Twenty-four hours before the world’s most-attended auto show began, actor Rahul Bose had decided his next car: A four-door Reva NXR made in Bangalore.
“I was just waiting for the four-door version, and now it’s here,” Bose, an avid spokesman for climate-change issues, said of the latest version of India’s biggest-selling electric car.
With pressure growing globally on the automobile industry to reduce its dependence on fossil fuels, it’s no coincidence that the 10th edition of India’s Auto Expo will open on Tuesday with the biggest-ever showing of electric, hybrid and hydrogen-fuelled vehicles:
A UK company will showcase the world’s first hydrogen-fuelled, zero-emission motorcycle.
Toyota — the world's largest auto-maker — will launch its petrol-electric hybrid Prius sedan.
India’s top auto companies (Maruti Suzuki, Tata Motors, Hyundai Motor and Mahindra and Mahindra) will unveil electric vehicles.
Vehicles that do not use carb-on-based fossil fuels, petrol or diesel generate great enthusiasm in an age of rising carbon emission and global temperat-ures. They could attract crowds to rival the 1.8 million who turned out in 2008, where the star attraction was the Nano.
But the companies themselves admit a growing skepticism over next-gen vehicles.
“Our problem in India is electricity,” Maruti Suzuki Chairman R.C. Bhargava told the Hindustan Times. “If you don’t have electricity, and if your electricity anyway comes from coal, I am wondering, what objective that (electric vehicles) would meet?”
“We are also enthusiastic at Maruti-Suzuki, and our engineers are very keen, but no one has given me a satisfactory answer to this question.”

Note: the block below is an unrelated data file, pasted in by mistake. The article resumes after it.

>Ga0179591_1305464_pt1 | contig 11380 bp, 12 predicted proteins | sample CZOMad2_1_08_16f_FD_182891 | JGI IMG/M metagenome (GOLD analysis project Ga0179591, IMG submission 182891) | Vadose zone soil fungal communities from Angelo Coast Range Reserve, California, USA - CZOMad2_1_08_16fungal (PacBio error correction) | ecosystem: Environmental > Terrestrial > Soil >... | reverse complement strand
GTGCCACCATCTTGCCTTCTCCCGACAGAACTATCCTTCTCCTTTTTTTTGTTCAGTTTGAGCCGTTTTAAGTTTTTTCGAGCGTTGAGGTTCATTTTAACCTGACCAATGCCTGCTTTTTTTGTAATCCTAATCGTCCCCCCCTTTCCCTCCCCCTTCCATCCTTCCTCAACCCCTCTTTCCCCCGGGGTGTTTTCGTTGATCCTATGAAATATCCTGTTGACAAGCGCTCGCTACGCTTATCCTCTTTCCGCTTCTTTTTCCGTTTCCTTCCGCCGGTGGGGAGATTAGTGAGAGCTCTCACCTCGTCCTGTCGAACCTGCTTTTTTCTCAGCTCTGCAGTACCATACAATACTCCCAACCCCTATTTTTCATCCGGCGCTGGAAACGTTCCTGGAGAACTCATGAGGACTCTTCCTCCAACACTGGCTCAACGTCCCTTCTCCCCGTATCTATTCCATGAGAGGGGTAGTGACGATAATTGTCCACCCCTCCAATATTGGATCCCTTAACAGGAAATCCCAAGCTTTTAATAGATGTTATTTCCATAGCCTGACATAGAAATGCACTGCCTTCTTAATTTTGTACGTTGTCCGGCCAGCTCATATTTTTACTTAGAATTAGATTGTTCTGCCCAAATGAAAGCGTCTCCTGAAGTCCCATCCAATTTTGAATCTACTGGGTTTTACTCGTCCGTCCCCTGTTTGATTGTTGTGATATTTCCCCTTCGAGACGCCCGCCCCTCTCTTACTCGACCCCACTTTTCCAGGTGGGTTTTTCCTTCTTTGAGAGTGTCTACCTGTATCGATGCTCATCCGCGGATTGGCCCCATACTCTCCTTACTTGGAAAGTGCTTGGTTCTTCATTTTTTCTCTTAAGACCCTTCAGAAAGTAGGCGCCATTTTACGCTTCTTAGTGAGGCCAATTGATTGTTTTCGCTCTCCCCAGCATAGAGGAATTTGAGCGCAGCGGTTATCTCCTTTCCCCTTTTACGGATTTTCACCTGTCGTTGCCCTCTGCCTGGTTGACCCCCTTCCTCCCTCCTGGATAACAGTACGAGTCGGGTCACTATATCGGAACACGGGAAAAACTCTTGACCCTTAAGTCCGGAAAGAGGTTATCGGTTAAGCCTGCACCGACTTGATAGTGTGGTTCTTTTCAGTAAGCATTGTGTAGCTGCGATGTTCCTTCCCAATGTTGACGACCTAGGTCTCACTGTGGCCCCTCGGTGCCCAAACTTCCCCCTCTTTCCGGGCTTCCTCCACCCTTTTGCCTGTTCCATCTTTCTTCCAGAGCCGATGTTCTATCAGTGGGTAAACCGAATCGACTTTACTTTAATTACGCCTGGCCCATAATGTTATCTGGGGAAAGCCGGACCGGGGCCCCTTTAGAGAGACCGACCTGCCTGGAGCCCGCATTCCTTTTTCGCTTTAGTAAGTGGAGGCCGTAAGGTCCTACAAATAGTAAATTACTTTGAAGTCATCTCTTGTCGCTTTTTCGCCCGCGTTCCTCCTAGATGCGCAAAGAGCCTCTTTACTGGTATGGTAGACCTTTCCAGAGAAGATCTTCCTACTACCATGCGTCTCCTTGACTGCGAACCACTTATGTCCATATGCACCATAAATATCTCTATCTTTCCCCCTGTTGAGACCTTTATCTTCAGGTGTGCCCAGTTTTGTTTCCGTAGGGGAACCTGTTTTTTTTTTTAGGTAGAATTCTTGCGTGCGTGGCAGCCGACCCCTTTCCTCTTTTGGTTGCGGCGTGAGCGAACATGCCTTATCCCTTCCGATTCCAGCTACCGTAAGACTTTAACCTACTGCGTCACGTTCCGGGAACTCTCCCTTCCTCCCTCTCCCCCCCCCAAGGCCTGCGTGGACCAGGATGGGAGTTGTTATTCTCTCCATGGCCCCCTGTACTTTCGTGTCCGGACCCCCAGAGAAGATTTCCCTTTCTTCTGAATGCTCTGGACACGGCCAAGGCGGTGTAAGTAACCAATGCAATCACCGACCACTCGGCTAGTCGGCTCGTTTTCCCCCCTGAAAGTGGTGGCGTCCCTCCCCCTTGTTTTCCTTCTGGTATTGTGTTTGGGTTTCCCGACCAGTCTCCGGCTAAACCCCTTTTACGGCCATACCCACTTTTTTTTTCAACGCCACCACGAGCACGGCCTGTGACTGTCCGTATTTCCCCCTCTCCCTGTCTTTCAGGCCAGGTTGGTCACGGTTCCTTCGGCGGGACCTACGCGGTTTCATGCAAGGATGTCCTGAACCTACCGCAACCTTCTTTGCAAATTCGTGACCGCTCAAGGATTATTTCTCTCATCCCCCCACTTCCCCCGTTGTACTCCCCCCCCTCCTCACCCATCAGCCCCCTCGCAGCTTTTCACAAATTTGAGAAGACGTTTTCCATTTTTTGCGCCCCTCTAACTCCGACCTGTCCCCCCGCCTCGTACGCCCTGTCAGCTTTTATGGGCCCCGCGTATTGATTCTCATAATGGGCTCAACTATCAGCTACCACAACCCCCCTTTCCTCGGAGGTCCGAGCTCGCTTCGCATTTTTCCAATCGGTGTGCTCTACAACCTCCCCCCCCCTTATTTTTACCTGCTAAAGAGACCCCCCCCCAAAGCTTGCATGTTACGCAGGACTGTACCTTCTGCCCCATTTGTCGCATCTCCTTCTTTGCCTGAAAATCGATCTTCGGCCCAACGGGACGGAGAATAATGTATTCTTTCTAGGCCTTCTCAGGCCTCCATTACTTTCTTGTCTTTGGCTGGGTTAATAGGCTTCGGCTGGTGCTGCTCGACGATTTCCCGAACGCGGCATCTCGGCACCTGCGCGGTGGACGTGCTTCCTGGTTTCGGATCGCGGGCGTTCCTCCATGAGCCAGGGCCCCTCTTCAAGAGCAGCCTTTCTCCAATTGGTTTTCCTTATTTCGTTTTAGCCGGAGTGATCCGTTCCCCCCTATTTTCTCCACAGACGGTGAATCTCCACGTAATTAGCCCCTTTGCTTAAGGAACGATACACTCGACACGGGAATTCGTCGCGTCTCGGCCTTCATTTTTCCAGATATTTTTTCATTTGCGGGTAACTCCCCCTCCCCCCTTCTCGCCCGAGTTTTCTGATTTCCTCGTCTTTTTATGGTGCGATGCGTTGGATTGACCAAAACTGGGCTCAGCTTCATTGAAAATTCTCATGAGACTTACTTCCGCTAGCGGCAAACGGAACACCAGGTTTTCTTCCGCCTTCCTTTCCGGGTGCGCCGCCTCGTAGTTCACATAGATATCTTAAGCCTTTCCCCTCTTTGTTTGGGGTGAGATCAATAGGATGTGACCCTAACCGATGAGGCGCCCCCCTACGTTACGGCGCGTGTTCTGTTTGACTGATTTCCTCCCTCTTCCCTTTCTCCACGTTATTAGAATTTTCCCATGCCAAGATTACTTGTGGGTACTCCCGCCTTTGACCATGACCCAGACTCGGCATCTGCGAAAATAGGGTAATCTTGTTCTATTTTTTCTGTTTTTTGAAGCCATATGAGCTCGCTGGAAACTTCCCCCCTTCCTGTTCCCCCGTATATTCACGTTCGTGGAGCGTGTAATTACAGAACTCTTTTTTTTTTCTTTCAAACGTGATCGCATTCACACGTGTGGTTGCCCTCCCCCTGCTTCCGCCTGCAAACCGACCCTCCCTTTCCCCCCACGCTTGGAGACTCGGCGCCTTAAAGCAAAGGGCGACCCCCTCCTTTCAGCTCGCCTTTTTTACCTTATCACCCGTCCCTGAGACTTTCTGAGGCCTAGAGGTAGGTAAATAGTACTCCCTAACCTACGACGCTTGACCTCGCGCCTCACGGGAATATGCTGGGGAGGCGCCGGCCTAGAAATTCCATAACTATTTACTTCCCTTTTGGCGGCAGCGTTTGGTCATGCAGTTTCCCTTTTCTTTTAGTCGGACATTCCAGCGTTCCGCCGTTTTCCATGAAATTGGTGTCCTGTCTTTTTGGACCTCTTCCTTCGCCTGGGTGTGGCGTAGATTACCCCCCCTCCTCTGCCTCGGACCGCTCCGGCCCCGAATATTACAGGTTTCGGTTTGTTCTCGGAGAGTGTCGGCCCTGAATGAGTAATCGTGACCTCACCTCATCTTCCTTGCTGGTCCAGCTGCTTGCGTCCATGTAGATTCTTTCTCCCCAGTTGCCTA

After decades of false starts, new technology is allowing electric cars (1 lakh may be on India’s roads by the end of the year, up from 85,000 now) to be driven farther than ever before at a running cost a third cheaper conventional cousins.
The new Reva, for instance, has a claimed range of 160 km. That compensates for the higher costs of electric cars: Typically Rs 1 lakh or more than petrol- or diesel-driven vehicles.
But in this age of globalisation, two complex, long-term dilemmas face India: Coal and Bolivia.
One, with more than 70 per cent of the nation’s electricity coming from coal-fired plants — implicated in warming the planet — tax breaks and other incentives to electric vehicles might actually further environmental damage.
Two, most electric vehicles use lithium-ion batteries (tiny amounts are vital to power laptops and cellphones), but if lithium use explodes as it’s projected to, the biggest hurdle comes from a barren, salt desert in the heart of South America.
The global market for automotive lithium batteries is forecast at $70 billion (Rs 3.3 lakh crore) annually by 2020, dwarfing the lithium market for cellphones and laptops, currently at $7 billion (Rs 33,000 crore), according to Ener1, a leading Norwegian-US battery maker.
If that is to happen, someone will have to crack the Salar-de-Uyuni problem.
More than half the world’s reserves of lithium, the lightest metal used by industry, come from the great salt expanse, the Salar de Uyuni, in Bolivia, a landlocked country where the government of its first indigenous president, Evo Morales, hasn’t yet sealed a lithium-extraction deal and has gained a reputation for reneging on contracts.
Now, a lithium shortage is forecast for 2015, the year by when India’s auto sales are set to double.
“The consumers are ready, the technology is better than ever,” said a senior executive at another car major, refusing to be quoted so as not to “demoralize” company engineers priming an electric-car for launch this week. “But I don’t think India is ready.”